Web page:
Monday, January 13, 2020

How To Help Build Neck Strength

Today's Awareness post is a little different.
I am very happy to raise some awareness for neck strength and give a bit of direction that could assist anyone searching for specific help on this topic.
In this post, I will list and detail positions for building strength in the neck. Neck strength is a BIG must for head control.
Many of these exercises work on other areas, as well - back, core, legs, coordination of movement and hand/eye coordination, among other things. They also help the child to realize all of the fun that can be had while being upright! Sometimes, that realization alone is enough to drive our sweeties to get a move on. 

If you think about it from their perspective, for a moment.. 
Every day you play on the floor. You are comfortable there. You can move this way and that, to get to your goal- that awesome light-up toy across the room. 
The key here, is that you KNOW how to groove on the floor, your confident and in control. (Even if everyone tells you that it's HARDER that way)!
Then imagine someone telling you that they want your body upright. 
I imagine you'd feel disoriented, uncomfortable, insecure, and maybe just flat weird! 
Without core muscle and neck strength, holding yourself upright seems like an impossible feat. (Especially to someone who has never accomplished the action on their own).
I'm not sure how many kids have a similar situation to my Axel (but I'm going to put it out there, just in case). We realized that since birth, we have to teach Axel everything. 
We inherently have these "knee jerk reactions" (or reflexes in some cases) to a Lot of things, but Axel doesn't. We have to teach him how to respond to everything. (example, I built towers for months, without so much as a sideways glance from Mr. Babyman. Then one day, a little before he turned 2, I repeated my process. To my surprise and enjoyment, he high-tailed it over to the tower (faster than you would think he could, on his back!) and has been knocking them over ever since! I am saying this only to point out something that I feel could be really important, for some people.

If we don't force them to move outside of their "box", they may not understand what you expect from them or that they are even capable of it. That would obviously have negative results. Flailing around, trying to push out of the position, crying. Almost always ending in the same way, with frustration- from both of you!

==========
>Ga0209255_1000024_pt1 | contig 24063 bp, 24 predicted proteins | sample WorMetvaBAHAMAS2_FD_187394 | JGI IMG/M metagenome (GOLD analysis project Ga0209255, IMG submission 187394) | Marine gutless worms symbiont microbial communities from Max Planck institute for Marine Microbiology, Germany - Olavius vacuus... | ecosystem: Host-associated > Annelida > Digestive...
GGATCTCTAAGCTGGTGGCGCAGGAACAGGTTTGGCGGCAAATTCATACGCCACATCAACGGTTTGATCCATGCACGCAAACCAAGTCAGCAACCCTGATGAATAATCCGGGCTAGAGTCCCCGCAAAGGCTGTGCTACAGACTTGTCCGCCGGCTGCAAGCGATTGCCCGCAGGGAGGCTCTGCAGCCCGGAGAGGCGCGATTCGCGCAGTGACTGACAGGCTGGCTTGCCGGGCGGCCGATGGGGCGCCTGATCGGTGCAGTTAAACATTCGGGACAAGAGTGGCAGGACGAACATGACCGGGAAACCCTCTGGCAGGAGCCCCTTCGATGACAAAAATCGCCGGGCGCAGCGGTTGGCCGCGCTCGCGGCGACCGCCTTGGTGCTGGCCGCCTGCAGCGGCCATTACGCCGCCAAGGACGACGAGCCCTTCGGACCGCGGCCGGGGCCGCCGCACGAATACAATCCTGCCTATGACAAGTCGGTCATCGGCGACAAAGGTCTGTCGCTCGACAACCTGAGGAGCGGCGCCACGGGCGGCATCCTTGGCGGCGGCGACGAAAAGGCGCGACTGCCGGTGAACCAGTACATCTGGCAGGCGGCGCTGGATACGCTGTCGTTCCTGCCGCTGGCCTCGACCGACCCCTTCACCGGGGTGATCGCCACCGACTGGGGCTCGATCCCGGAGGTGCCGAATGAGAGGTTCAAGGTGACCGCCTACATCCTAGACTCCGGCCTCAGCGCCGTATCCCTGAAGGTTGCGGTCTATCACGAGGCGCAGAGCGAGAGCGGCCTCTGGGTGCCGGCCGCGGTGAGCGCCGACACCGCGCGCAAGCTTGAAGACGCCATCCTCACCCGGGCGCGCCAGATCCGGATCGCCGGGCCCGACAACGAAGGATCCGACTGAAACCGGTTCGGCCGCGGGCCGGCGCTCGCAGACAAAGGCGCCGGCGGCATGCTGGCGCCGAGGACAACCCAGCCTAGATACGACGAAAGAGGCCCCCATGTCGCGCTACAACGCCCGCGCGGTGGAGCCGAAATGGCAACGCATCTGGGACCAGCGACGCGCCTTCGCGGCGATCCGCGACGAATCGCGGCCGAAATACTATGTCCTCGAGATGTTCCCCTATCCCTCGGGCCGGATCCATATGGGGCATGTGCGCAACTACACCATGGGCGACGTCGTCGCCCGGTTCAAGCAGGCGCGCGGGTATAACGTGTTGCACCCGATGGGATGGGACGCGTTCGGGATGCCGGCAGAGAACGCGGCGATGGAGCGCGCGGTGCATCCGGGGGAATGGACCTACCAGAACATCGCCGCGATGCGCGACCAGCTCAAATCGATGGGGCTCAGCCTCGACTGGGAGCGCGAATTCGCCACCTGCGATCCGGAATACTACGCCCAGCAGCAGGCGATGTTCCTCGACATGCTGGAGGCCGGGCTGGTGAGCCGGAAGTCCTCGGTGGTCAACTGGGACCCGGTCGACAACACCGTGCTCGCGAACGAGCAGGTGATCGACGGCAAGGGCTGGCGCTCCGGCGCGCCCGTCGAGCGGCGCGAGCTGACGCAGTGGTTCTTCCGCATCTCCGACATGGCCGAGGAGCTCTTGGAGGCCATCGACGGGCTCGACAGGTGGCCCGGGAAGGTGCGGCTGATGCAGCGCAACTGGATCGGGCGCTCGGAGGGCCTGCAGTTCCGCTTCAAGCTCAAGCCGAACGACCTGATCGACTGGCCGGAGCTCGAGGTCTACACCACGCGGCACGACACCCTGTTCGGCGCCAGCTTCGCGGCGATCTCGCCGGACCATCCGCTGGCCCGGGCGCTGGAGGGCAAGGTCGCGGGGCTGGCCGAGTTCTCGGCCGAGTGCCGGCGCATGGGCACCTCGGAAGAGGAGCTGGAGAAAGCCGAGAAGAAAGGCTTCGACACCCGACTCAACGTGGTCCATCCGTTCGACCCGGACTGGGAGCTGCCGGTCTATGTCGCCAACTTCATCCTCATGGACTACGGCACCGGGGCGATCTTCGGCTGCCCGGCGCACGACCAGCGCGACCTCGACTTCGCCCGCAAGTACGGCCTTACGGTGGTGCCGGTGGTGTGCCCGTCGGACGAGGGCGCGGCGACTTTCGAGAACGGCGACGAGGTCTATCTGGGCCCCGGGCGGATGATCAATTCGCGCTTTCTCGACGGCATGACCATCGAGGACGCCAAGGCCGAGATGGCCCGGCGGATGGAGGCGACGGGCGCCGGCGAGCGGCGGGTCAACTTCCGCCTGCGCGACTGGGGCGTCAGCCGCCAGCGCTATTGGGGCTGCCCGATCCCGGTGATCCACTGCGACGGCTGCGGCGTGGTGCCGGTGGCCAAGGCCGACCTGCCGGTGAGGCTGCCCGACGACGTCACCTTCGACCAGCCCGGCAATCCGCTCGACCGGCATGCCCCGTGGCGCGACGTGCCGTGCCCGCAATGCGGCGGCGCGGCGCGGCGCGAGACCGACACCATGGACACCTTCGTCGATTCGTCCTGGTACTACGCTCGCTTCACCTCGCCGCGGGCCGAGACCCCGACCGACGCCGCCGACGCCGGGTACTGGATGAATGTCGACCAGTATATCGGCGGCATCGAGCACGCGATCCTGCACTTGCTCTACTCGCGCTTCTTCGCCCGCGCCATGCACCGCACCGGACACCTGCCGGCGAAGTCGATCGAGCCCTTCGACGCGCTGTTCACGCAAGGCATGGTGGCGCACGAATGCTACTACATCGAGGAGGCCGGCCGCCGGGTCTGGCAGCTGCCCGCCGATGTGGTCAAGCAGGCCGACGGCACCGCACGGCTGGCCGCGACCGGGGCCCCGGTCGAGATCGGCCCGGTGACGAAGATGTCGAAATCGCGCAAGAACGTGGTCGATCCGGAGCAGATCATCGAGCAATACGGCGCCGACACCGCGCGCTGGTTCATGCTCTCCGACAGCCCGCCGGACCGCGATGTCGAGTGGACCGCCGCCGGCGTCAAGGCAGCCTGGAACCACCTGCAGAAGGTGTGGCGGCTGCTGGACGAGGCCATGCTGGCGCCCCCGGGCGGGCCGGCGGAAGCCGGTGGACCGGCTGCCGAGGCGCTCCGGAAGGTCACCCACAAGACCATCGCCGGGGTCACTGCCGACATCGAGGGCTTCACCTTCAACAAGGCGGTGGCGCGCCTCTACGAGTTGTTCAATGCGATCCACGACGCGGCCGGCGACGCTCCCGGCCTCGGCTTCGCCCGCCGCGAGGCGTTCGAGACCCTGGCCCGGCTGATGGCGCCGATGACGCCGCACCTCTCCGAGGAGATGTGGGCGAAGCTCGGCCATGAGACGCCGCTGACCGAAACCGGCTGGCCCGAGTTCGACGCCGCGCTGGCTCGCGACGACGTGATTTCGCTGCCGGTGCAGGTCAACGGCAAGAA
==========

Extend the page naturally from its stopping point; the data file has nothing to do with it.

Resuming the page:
The end result there, is a little champ that will go to any length to avoid that position, again. It wasn't fun the first time, so why should they want to try again and again. I don't know how strong your sweeties are, but my guy has been working himself to the bone, since birth.
I think he could take Popeye, even with the spinach! lol

Let's jump right in!

I've mentioned before that I am a member of several Facebook groups regarding special needs.
I am in groups for Dandy-Walker, Hydrocephalus, rare diseases, deafness, superheroes (for kids battling anything and everything), muscle tone, tube feeding, colostomies and believe it or not, there are more. Lol
If you have questions about something, there is a facebook group for it, almost guaranteed. 😉That is one thing that we have a lot of, questions..
With Axel's situation, the clear answers are few and far between.
Having parents, caregivers and professionals at our fingertips gives us more information (facts and helpful ideas) than we could ever hope to find, otherwise.
I do my best to offer any help that I can and I ask others, often.
Last week, I ran into the post of a mom looking for different therapeutic ways to improve neck strength and head control, for her baby. 
As her guy has Dandy-Walker, like Axel, I was pretty sure that I could give her some ideas on things that could help. 
Every single case of Dandy-Walker (DW, DWM, DWV) is different, but many of our kids have tone issues, as a result.
If you have been following along with me, you know that Axel has been working hard on head control his whole life (He's 2). He's making great improvements, but it is not a short journey. - However, there are many conditions that can affect muscle tone.
Axel has been in therapy since he was 4 months old. Last year, he had over 300 therapy sessions. I have been shown countless ways to help him get stronger, improve endurance, gain ability and get more comfortable in positions that he is yet to enjoy.

It hit me as I was detailing some ideas out for that mom on Facebook-
this is one mom seeking help for her child. I just bet there are others out there seeking the answer for this same question. 
With all of the information on the internet, sometimes things can be hard or impossible to find. 
It's my goal to make the information accessible within a single post (maybe?), with easy search tags and as much helpful information, as possible. 
Then, these ideas can be more accessible to the people who need it most! 
I am not a doctor, nor do I have any special training related to the topic. However, while living life and learning (sometimes difficult) lessons, I try to pass on whatever help that I can.